Re-opening the toy box!

Re-opening the toy box!

This week #CreativeHE is discussing creativity and play in education and day two is focused on the use of play and games in teaching.

I'm a big lover of games. I have lots of happy memories playing boardgames as a child (and less so happy memories or Monopoly!). This turned to computer games through my teens, then on to drinking games! In the last couple of years I re-discovered my love of boardgames and thanks to a possibly unhealthy obsession with Kickstarter have a growing collection of new and rather interesting games. As a secondary science teacher, this love of games permeated through into my teaching.

I once found in a catalogue some foam dice which had a transparent pockets on each face which you could put a card in. One use I found for these was to put the name of a molecule on each face. Students rolled the dice and had to draw the structure, or vice versa, this was sometimes combined with molymods. Build what you roll.

Repurposing games was also a great opportunity, I saw online someone had written questions on Jenga blocks and thought that would be fun, although a bit of a one use item. Instead I coloured the ends of each block - students then had to pick a block and answer a question from the question bank of the same colour. Each colour representing a different level difficulty or style of question.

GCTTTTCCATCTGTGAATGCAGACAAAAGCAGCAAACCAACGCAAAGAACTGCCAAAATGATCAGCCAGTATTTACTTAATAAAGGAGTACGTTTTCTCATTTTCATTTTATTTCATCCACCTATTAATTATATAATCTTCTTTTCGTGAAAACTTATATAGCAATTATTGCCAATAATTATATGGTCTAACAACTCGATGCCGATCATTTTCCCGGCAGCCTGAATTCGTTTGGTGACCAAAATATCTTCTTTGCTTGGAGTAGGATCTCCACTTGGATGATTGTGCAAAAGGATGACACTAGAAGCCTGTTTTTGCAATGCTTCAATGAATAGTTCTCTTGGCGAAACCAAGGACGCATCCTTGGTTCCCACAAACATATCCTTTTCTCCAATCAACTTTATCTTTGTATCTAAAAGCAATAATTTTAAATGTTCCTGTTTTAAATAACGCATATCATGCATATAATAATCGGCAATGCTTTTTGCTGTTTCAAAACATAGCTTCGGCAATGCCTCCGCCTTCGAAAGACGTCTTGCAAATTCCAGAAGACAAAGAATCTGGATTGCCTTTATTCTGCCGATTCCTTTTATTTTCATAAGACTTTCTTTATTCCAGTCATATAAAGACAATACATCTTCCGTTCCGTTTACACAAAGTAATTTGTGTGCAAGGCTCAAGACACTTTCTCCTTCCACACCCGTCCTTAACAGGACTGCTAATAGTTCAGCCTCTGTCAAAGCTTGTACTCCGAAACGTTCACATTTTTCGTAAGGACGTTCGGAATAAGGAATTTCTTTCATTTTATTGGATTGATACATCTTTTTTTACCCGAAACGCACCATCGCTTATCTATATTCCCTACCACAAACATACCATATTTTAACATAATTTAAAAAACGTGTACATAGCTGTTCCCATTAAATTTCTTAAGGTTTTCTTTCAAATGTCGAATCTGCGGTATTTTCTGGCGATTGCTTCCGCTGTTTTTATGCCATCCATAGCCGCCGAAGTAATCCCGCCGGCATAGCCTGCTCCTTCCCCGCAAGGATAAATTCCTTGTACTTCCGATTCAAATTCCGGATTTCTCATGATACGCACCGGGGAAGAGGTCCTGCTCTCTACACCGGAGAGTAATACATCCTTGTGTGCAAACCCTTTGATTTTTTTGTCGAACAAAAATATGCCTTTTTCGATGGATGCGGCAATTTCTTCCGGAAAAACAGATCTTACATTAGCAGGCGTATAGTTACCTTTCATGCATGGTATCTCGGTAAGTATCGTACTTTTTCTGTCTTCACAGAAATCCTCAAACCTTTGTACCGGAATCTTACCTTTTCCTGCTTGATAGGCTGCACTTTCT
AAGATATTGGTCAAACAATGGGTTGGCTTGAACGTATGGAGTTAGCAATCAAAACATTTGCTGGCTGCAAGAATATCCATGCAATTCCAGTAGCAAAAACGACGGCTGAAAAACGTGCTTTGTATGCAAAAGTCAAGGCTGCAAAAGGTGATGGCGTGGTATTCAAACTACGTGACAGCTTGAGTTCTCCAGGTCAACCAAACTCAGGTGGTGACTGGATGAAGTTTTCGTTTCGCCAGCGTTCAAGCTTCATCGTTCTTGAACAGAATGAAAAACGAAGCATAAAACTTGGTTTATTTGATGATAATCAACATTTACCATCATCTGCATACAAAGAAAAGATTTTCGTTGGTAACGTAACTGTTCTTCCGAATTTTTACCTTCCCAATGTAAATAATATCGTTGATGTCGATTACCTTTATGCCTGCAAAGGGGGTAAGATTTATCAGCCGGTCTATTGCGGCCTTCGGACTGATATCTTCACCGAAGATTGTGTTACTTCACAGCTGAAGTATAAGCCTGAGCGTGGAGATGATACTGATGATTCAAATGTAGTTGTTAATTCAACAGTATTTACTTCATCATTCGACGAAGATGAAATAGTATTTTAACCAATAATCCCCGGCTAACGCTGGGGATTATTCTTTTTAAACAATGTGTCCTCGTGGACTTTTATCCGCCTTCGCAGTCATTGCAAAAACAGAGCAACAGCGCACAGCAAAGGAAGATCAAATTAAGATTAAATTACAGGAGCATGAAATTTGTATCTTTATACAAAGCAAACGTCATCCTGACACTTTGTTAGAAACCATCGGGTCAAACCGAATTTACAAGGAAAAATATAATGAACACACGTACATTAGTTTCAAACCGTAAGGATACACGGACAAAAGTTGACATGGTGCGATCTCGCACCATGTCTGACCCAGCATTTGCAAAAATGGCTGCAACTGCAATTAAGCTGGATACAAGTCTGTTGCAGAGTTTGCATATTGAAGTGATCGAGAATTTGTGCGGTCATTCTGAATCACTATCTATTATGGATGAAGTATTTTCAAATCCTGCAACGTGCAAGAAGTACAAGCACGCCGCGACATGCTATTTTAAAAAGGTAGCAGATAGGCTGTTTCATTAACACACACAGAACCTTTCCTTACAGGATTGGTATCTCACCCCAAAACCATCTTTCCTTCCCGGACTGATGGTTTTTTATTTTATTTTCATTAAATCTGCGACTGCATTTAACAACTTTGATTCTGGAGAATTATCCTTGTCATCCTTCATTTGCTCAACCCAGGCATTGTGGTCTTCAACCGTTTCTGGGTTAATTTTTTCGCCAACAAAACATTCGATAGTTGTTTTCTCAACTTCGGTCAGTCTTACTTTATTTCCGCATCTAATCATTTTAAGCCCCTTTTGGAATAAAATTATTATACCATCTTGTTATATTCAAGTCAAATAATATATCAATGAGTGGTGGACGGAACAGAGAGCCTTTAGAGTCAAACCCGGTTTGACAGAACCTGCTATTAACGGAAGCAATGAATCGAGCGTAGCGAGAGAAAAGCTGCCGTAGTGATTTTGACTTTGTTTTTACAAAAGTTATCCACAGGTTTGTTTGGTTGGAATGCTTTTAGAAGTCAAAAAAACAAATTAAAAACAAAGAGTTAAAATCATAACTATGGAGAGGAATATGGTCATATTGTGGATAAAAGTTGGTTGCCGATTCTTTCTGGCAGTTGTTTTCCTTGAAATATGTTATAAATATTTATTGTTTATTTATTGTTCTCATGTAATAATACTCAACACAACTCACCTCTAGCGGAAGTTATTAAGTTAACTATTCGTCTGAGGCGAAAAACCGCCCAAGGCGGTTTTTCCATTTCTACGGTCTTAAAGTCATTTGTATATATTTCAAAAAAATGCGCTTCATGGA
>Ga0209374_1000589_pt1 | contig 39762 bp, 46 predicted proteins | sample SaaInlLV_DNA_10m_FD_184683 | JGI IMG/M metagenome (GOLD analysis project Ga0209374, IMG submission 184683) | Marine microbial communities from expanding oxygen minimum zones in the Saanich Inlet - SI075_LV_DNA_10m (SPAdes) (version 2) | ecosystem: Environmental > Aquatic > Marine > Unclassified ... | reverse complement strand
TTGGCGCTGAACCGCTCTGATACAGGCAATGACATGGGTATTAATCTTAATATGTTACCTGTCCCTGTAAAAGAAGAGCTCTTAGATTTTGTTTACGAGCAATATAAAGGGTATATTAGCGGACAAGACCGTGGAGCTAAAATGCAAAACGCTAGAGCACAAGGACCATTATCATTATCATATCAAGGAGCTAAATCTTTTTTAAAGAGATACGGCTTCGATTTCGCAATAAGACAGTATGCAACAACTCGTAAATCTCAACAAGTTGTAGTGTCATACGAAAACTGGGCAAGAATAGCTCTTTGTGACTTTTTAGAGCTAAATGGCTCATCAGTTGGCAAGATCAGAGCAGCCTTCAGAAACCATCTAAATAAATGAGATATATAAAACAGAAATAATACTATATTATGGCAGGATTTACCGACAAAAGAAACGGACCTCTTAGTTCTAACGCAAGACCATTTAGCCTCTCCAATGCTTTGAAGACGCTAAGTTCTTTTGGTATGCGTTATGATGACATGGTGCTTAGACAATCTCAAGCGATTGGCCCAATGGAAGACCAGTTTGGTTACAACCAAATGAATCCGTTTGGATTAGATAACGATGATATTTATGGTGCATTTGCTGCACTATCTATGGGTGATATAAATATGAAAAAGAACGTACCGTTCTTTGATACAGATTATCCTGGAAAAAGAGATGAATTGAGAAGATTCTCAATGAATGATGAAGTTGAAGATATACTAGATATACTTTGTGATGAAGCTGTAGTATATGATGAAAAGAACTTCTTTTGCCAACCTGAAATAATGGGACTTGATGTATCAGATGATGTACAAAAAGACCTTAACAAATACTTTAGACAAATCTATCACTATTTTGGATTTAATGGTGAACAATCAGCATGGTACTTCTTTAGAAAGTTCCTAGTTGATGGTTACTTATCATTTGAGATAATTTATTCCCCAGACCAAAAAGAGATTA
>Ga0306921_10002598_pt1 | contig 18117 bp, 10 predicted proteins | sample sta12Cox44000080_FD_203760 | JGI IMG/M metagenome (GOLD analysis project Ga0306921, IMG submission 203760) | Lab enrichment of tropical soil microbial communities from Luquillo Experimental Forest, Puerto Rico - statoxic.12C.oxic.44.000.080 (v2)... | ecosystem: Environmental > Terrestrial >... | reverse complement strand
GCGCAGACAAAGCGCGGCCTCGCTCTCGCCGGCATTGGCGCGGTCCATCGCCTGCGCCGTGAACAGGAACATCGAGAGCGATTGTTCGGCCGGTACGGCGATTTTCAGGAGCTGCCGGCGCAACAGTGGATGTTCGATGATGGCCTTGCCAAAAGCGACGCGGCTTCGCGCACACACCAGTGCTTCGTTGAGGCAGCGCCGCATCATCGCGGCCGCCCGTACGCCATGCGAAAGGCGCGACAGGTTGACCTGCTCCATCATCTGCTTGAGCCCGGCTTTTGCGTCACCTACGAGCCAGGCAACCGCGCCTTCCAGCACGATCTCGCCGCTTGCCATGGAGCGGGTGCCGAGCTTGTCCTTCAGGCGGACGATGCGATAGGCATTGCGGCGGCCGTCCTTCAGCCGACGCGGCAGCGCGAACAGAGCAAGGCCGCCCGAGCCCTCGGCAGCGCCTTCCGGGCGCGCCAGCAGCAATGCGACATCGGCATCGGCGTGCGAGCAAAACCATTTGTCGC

Articulate/Taboo or 'What's in the bag' were easily produced using a set of sand timers and some cheap black pencil cases (with skull and crosssbones on - Yarr!) so multiple groups could play at once, trying to describe and guess key words and concepts from descriptions of what's on the cards inside.

Possibly my favourite was spotting a copy of Pass the bomb in a charity shop. The cards for the game are still in the box but the plastic bomb got a lot of use adding adding fun (and pressure) to a challenge, you need to  answer quick and pass it on before the bomb 'explodes'!

Eeeeek! It's ticking! Get rid of it!

Eeeeek! It's ticking! Get rid of it!

The games were perfect for plenaries, recap starter activities the following lesson, or as revision activities - a definite break from answering another bank of practice questions!

Since moving into HE I've regularly used challenges and competitive elements in my teaching, but don't think I've really explored incorporating playing games. That said, I did introduce my trainee chemistry teachers to Valence, a chemistry card game I bought on Kickstarter! Anyway, I'll have to find some appropriate sessions and then dig out my teaching toy box for next year!

PS

I've also used some of my repertoire of drinking games in the classroom, re-branded as concentration or thinking games with definitely no alcohol involved! Sshhhh!

Constructing knowledge: a constructivist approach to personal pedagogy

Constructing knowledge: a constructivist approach to personal pedagogy